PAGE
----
TAMPA — It all makes sense now. His benching, his banishment to that dreaded “inactive suite,’’ even his release last Thursday after five mostly encouraging years as the face of the franchise.
In each sordid episode of what will forever be known around these parts as The Josh Freeman Saga, the Buccaneers were left with no choice but to act and act harshly.
A young, talent-laden quarterback with a penchant for inconsistency on the field that they’d learned to live with had inexplicably developed a penchant for inconsistency off the field, and that was something the Bucs could not live with.
Start with the missed team photo shoot a week before the season opener. The quarterback is always front and center in those photos, and there’s a reason for that. The quarterback is the centerpiece of the franchise.
Yet, this centerpiece couldn’t get there. OK, maybe it wasn’t that big a deal. The power had gone out at his house the night before, Freeman said, his alarm clock was flashing 12:00 and he overslept. It happens. To everybody.
Even Bucs coach Greg Schiano saw it that way. So, Schiano agreed not to fine Freeman for his mistake. Just don’t let it happen again, Schiano said. But less than a week later, it did happen again. And again.
On opening day — opening day — Freeman missed the team breakfast. Then he showed up late for the team bus to the stadium. Strike one and strike two. But even then, Schiano showed leniency.
According to rules laid out in the collective bargaining agreement, the team could have fined Freeman $12,360 for those offenses. Instead, Schiano fined him $4,000 and issued a familiar warning: Don’t let it happen again.
Only a day after Schiano announced that he could no longer live with Freeman’s inconsistencies on the field and was dropping him to second on the depth chart, Freeman missed two team meetings.
You just can’t have that from your quarterback. Not even from your backup quarterback. So, off to the “inactive suite’’ he went. After that, it was only a matter of time before he’d be banished from the roster as well.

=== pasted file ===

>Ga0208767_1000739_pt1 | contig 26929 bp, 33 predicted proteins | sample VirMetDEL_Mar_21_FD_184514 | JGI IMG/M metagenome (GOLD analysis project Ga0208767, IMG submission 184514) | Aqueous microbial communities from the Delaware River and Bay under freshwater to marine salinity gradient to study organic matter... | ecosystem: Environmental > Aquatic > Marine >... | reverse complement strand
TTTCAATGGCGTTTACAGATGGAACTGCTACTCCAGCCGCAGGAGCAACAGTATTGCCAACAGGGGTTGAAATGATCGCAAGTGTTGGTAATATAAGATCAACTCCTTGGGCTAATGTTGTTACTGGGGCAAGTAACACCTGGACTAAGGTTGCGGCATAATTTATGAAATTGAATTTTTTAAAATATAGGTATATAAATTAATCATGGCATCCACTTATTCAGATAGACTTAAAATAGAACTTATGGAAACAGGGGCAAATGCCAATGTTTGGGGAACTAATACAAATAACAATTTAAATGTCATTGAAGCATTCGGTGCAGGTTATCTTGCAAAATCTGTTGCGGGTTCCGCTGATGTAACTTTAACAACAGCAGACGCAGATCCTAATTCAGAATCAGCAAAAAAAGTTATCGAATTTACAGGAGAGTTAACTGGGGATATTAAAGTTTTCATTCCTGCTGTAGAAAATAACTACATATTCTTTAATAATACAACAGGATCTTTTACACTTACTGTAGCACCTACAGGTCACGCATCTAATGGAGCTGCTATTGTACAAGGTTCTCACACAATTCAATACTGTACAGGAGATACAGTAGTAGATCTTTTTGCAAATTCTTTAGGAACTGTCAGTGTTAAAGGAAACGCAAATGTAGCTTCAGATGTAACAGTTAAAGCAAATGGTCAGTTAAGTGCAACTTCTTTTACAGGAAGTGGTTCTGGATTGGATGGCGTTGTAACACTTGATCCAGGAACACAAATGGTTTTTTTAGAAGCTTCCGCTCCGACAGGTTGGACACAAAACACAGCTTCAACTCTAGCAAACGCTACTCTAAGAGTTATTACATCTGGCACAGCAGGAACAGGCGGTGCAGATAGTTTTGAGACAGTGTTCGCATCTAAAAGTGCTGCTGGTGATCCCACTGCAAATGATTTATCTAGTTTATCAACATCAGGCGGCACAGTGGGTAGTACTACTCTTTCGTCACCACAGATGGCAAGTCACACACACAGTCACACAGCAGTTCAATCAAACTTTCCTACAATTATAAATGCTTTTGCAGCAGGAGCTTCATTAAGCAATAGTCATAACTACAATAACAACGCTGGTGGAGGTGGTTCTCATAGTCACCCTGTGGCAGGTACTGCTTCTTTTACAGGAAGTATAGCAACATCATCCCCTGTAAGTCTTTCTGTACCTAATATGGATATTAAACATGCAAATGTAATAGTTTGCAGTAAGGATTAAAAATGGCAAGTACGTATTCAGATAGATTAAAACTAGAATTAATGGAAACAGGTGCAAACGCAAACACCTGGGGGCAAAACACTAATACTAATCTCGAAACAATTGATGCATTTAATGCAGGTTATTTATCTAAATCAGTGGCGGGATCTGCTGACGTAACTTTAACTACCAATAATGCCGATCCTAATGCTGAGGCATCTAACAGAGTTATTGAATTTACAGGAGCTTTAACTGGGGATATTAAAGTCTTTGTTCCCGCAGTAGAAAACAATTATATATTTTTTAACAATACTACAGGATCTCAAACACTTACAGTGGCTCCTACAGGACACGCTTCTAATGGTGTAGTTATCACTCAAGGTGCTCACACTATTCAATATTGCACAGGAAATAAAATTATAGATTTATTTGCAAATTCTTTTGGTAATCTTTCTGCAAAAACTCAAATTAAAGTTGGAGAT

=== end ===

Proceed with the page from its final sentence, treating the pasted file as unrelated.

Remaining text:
From the Bucs’ perspective, their quarterback had gone rogue. Perhaps it was in an effort to earn a release instead of a trade, but he’d gone rogue.
And you just can’t have that. As much as the Bucs tried to deny it, the mess had become a distraction. It was literally keeping Schiano and general manager Mark Dominik from doing their jobs.
From Monday to Thursday of last week, Schiano and Dominik spent hours each night trying to decide what message, if any, to release to the public regarding the latest Freeman behavioral report.
Those were hours that were supposed to be devoted to self-scouting a team that at 0-4 is badly in need of self-scouting. You just can’t have that, they finally decided, not with anyone, but especially not with your quarterback.
It’s a sad tale, this Freeman saga. It might be the saddest and ugliest in the history of a franchise with a long history of sad and ugly sagas. The saddest part is that it all could have been avoided.
Clearly, the Buccaneers tried to avoid it. They gave Freeman a pass after he missed the team photo shoot and cut his fines for the opening-day offenses to a third of what they could have been.
And for three games they stuck with him despite a level of play that had him ranked 33rd in a 32-team league in passer rating and produced a league-low three offensive touchdowns.
Given all that, it’s hard to imagine any other coach or team handling this situation any differently. Yet, many still see Freeman as a victim that Schiano was out to get and believe that somehow it was the Bucs that did all this to him.
Based on all the evidence, however, it seems Freeman did all this to himself.